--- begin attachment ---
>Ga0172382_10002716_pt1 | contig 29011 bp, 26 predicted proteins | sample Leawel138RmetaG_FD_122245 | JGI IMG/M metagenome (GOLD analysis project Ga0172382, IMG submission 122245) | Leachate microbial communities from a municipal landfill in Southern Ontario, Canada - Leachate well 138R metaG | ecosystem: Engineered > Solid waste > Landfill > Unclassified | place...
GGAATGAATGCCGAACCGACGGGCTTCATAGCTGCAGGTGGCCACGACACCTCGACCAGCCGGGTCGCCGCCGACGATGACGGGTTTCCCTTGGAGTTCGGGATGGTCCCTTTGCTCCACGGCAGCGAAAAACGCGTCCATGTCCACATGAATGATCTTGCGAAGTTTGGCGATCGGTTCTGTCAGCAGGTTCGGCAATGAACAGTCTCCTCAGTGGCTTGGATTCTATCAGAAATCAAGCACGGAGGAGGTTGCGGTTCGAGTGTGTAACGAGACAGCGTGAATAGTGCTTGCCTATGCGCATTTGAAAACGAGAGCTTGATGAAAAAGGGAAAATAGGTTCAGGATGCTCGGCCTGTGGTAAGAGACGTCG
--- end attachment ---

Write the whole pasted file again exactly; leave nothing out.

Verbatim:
>Ga0172382_10002716_pt1 | contig 29011 bp, 26 predicted proteins | sample Leawel138RmetaG_FD_122245 | JGI IMG/M metagenome (GOLD analysis project Ga0172382, IMG submission 122245) | Leachate microbial communities from a municipal landfill in Southern Ontario, Canada - Leachate well 138R metaG | ecosystem: Engineered > Solid waste > Landfill > Unclassified | place...
GGAATGAATGCCGAACCGACGGGCTTCATAGCTGCAGGTGGCCACGACACCTCGACCAGCCGGGTCGCCGCCGACGATGACGGGTTTCCCTTGGAGTTCGGGATGGTCCCTTTGCTCCACGGCAGCGAAAAACGCGTCCATGTCCACATGAATGATCTTGCGAAGTTTGGCGATCGGTTCTGTCAGCAGGTTCGGCAATGAACAGTCTCCTCAGTGGCTTGGATTCTATCAGAAATCAAGCACGGAGGAGGTTGCGGTTCGAGTGTGTAACGAGACAGCGTGAATAGTGCTTGCCTATGCGCATTTGAAAACGAGAGCTTGATGAAAAAGGGAAAATAGGTTCAGGATGCTCGGCCTGTGGTAAGAGACGTCG